The BBC’s Caribbean Voices
On 27 November 1953 Henry Swanzy, the producer of the BBC’s literary radio programme, Caribbean Voices , wrote from his Oxford Street office in London to the programme’s West Indian contact, Gladys Lindo, in Kingston, Jamaica. His letter sought advice on editorial comments which he intended to make in a future programme
Geoffrey K. Roberts and Patricia Hogwood
A perfect companion to European politics today, written by the same authors, this book presents past events, prominent personalities, important dates, organisations and electoral information in an accessible, easy-to-read format. The book is split into five sections for ease of use: a dictionary of significant political events, a chronology of major events in Europe since 1945, a biographical dictionary, a dictionary of political organisations and electoral data. In addition to being a comprehensive reference tool, this book is intended to provide a sound historical background to the development of Western European politics.
3 Land and reform Land and the Irish revolution Would the people migrate to richer lands? ‘They might and they might not’, one visitor to Connemara wrote in February 1924, ‘the truth being that it would require an infantry brigade to move them from the barren rocks.’1 Why in places of such poverty was there such a reluctance to leave the land? Why was land, and more specifically the possession and ownership of land, so prized and venerated in the west? Here the number of written assumptions that Ireland’s land question was resolved before the Irish
Unlikely though it is that he had cricket in mind when noting that ‘terms of cultural engagement, whether antagonistic or affiliative, are produced performatively’, Homi Bhabha might well agree that the West Indies game bears out his maxim perfectly. After all, his comments on the ‘social articulation of difference’ and the struggle for recognition, along with the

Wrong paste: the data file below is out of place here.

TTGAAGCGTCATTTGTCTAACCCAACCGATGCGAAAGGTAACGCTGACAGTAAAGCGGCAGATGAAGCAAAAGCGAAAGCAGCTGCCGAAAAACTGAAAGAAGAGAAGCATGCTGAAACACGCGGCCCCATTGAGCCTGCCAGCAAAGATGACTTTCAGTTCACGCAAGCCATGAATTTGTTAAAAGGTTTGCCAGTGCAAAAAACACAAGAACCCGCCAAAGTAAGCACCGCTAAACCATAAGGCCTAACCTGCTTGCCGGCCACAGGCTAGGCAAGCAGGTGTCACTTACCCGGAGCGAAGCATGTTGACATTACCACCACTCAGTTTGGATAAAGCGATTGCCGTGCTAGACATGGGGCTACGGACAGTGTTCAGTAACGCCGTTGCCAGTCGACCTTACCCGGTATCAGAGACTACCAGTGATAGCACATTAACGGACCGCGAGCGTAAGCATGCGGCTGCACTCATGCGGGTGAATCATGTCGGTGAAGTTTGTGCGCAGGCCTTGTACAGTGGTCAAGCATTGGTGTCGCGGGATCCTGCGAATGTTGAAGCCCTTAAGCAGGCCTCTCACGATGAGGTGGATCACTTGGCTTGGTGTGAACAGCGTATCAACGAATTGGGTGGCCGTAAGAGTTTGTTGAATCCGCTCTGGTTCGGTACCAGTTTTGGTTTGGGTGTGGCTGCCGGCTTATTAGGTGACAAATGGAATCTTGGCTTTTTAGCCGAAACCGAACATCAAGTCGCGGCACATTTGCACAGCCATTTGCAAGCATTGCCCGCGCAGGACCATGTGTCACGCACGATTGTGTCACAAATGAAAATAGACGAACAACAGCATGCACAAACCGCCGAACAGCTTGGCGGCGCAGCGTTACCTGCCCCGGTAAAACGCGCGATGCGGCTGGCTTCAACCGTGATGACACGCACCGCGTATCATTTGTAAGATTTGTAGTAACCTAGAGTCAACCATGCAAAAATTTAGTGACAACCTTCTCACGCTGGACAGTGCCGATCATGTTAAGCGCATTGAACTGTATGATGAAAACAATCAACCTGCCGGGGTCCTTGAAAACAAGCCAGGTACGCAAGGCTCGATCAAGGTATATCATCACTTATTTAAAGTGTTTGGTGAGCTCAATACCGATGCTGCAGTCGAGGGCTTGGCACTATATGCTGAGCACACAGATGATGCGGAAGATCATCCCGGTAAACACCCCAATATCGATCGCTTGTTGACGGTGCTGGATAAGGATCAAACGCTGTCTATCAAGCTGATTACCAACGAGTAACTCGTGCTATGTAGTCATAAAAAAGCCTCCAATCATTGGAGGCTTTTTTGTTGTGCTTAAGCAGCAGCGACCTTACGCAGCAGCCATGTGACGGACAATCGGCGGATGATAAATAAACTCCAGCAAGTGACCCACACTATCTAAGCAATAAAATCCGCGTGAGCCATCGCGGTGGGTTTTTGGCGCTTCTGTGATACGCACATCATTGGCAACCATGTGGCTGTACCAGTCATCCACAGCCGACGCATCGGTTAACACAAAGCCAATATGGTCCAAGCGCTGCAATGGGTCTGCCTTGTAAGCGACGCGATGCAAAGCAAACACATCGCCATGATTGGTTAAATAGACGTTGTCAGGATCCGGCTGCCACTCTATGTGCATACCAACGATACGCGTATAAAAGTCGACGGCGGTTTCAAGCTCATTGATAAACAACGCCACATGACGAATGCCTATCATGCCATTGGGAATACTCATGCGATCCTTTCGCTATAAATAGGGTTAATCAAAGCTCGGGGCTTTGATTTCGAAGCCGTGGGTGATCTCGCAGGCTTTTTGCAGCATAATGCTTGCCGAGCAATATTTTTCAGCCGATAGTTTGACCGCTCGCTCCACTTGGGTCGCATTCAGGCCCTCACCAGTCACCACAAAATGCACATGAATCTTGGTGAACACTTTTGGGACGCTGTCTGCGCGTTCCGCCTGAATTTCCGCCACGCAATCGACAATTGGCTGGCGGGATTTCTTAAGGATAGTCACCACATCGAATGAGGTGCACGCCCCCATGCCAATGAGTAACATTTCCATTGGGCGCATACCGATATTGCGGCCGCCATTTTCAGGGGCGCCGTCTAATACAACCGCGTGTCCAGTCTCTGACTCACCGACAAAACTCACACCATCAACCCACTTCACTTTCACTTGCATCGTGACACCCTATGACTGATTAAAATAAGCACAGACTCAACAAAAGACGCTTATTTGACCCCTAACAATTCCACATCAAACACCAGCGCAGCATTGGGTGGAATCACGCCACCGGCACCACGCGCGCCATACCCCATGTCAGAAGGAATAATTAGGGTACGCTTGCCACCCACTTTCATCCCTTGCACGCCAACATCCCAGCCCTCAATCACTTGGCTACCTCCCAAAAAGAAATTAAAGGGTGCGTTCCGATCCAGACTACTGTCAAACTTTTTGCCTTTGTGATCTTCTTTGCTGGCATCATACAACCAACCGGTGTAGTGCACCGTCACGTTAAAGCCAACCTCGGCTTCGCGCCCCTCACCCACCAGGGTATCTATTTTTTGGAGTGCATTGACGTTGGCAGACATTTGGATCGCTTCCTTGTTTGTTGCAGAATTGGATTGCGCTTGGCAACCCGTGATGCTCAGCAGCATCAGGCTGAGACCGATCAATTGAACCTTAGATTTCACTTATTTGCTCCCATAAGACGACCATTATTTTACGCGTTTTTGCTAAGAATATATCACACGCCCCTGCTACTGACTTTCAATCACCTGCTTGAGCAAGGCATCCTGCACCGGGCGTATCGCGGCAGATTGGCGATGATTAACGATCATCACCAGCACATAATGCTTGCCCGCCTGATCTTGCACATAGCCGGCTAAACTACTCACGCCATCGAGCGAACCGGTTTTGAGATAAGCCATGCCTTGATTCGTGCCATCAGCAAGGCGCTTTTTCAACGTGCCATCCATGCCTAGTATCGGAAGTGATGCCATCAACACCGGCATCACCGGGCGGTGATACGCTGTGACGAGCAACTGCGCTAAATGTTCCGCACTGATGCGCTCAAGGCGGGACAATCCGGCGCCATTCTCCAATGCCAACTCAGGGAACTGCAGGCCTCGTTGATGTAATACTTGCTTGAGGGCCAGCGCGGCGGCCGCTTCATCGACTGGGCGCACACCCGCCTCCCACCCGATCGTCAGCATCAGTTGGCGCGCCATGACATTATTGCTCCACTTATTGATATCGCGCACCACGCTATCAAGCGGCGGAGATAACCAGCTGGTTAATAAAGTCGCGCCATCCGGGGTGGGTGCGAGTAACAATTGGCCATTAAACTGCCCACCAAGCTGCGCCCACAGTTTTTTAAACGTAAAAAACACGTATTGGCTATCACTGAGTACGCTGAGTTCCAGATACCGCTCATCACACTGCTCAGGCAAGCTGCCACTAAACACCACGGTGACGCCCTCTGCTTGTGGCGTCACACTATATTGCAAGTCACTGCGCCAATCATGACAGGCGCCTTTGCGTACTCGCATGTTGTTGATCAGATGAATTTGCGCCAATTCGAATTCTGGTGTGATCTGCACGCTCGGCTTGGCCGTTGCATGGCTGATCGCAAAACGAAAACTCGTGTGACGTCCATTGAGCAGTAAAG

On the ancient means of approach to the Saqqara Necropolis
1 the ancient approach to the saqqara necropolis Go west: on the ancient means of approach to the Saqqara Necropolis Aidan Dodson I am delighted to offer this contribution in celebration of Rosalie David’s career, particularly in my current role as Chairman of Trustees of the Egypt Exploration Society, in view of her role in founding the Northern Branch of the Society, and also for the way in which she has worked to bring Egyptology to the widest possible audience. The vitality of amateur Egyptology in the Greater Manchester area and beyond stands
Crossing the seas
There exists a moving photographic record of West Indian emigrants arriving in British cities in the 1950s, first by steamship and steam train, then later, by the end of the decade and into the 1960s, by plane. We still see, in our own times, these images of men and women who, for all their apprehensions, were stepping across the threshold into new lives, bringing with them a certain